Up for Debate: Saskatoon Delegates Prescribe Remedy for Drug Costs

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By Barbara Mintzes

Of all the countries with national health insurance programs, only Canada doesn't cover drug costs. Last year, the National Health Forum, a government-appointed panel that spent two years researching Canada's health care system, recommended a national pharmacare plan covering all Canadians, saying that it would save money and improve patient care.

As a follow-up to the Forum's recommendations, the federal government organized a pharmacare conference in Saskatoon in January. About 300 people attended, representing doctors, pharmacists, provincial health ministries, the multinational and Canadian drug industries, universities, patient groups, consumers, and community groups.

Keynote speaker Judith Maxwell, President of the Canadian Policy Networks and a board member of Mutual Life Assurance told the audience that 90% of Canadians already have their drugs covered. Maxwell told the conference that only small changes were needed to "fill the gaps". Worried about this misleading start to the conference, a group of about 40 concerned delegates, including Mike McBane and Kathleen Connors of the Canadian Health Coalition, lobbied to get universal publicly funded pharmacare back into the discussion.

The next day, Health Minister Allan Rock cautiously agreed that a universal pharmacare plan might be the fairest and most efficient way to provide drugs. "In the end," he said, "high quality health care will not be assured if an increasingly large proportion of medically necessary services are left outside the system." Don't expect universal pharmacare in the near future; Rock stressed that the federal government won't impose any new programs on the provinces.

Groups representing consumers, seniors, aboriginal peoples, unions, and health care advocates believe universal pharmacare should be part of our health care program. They argue that medicines are a necessary part of health care and say a single buyer has more clout to keep prices down. Many employers favour pharmacare too, because if drugs were paid from taxes, they would no longer have to pay for them under employee health plans. On the other hand, private insurance companies would lose the business from employers' private insurance plans and so don't support universal pharmacare. Likewise, the Pharmaceutical Manufacturers' Association of Canada [PMAC], which represents multinational drug companies, doesn't want a universal pharmacare plan because it would probably push down drug prices and limit new drug sales. That's because new drugs are generally more expensive, so if an equally effective, yet cheaper alternative exists, pharmacare might not include the new drug.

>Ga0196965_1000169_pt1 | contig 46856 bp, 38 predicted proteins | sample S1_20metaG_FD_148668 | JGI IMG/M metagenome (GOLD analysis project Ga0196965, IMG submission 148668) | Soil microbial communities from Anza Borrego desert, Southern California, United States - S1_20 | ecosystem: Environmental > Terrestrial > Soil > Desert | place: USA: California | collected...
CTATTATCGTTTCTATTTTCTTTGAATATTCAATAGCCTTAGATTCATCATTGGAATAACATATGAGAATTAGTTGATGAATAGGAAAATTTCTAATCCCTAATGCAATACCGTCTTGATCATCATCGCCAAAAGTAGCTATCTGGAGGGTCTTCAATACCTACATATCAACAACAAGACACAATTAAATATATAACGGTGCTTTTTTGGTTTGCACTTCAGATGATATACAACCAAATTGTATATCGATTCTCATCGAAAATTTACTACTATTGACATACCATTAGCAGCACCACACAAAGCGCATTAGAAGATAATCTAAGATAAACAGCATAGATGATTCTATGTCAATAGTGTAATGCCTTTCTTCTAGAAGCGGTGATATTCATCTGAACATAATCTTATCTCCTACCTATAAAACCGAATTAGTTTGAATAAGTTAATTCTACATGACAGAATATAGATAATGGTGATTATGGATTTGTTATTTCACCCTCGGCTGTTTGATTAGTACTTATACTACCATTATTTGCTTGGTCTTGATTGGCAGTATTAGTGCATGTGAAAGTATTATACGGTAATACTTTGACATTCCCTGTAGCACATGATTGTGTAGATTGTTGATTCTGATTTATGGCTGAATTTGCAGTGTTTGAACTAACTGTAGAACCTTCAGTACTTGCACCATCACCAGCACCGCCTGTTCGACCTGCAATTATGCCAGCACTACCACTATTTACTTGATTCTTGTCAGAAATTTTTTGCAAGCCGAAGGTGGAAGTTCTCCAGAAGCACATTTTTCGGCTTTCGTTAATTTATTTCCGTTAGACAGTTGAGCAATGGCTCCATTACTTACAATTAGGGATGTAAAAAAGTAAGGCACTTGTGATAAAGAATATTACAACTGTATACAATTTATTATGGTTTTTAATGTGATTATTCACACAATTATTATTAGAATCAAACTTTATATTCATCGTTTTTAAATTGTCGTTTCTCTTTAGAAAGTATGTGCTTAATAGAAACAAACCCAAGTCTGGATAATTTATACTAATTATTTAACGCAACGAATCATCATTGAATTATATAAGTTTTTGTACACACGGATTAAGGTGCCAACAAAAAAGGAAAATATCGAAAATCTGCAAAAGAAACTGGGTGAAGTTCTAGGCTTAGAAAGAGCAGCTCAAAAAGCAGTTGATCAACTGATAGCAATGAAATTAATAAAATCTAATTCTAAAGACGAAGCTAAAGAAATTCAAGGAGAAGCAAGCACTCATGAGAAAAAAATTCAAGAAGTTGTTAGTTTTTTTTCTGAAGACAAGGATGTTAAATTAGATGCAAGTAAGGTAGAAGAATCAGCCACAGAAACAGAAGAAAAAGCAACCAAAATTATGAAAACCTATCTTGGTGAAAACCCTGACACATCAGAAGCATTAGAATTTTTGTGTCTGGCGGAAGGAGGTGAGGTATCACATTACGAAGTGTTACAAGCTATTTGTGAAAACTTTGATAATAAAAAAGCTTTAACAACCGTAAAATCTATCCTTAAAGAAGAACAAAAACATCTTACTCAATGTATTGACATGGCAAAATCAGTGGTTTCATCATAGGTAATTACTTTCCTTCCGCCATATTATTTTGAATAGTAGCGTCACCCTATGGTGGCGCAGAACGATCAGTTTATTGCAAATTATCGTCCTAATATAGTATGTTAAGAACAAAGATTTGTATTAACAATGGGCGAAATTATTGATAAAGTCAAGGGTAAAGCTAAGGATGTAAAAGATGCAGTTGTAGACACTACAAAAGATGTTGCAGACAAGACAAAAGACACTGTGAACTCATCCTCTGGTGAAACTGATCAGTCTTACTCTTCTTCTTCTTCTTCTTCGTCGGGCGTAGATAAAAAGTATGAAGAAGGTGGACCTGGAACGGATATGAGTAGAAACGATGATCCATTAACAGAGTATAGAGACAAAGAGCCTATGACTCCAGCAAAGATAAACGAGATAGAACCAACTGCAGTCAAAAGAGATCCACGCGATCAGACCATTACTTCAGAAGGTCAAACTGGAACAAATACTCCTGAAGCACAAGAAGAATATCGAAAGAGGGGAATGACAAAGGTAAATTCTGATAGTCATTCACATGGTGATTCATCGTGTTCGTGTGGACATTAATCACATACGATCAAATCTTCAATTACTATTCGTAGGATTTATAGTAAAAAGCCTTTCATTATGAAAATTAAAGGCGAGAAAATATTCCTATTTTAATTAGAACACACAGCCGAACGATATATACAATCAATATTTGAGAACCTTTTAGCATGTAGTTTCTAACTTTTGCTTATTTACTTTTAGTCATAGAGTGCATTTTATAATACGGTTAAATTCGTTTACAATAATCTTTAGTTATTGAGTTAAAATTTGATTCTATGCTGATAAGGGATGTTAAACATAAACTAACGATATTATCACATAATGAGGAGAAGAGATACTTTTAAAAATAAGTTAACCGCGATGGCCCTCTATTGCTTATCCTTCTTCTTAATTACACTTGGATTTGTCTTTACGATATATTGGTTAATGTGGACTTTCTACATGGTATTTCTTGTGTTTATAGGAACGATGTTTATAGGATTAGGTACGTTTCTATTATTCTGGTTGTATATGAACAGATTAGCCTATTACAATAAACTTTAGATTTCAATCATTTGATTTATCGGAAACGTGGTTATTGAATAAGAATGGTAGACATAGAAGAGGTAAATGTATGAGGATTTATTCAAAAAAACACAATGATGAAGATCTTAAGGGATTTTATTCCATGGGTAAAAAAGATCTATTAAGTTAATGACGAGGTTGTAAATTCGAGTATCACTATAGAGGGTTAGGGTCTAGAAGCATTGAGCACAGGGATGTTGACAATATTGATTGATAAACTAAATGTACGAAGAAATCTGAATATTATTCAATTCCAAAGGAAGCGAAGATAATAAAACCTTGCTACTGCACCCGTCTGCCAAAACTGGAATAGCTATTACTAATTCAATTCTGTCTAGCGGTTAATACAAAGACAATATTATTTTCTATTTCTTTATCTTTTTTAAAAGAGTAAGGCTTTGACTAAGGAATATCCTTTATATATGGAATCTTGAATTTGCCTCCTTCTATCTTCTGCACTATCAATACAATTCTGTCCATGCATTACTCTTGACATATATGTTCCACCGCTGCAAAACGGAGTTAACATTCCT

But can we afford a pharmacare plan? As Kapil Khatter of the National Anti-Poverty League told delegates, "We are already paying for drugs," he said. "The question is, 'who pays?"' Most people in unionized or white collar professions are covered by their employer-sponsored insurance plans. Part-time workers and non-unionized low wage workers, aren't usually covered. Drug coverage is also inconsistent: people on welfare get drugs covered but unemployed workers on EI don't; status Indians do; Métis and non-status do not, and drugs for chronic illnesses are covered differently in different provinces. Khatter says that Canada's piecemeal approach to drug coverage is fundamentally unfair.

The economic arguments favour pharmacare. Quebec brought in a mixed public-private drug insurance plan last year. Kathleen Gorman, from a Quebec consumer coalition, told delegates that poor working families have seen their costs go up because they have to pay hefty private insurance premiums. A preliminary analysis by B.C. economist Steve Morgan showed that Quebec's new system saved the province more than $300 million last year, but cost the elderly and poor almost exactly that amount more than they used to pay.

After the conference, a national working group on drug policy was created to keep lobbying for universal public pharmacare. The group also supports public accountability in the drug regulation process and stronger controls on drug promotion.

To get in touch with the pharmacare working group, contact Barbara Mintzes at (604) 254-0470 Fax (604) 254-0477 or e-mail her at bmintzes@compuserve.com .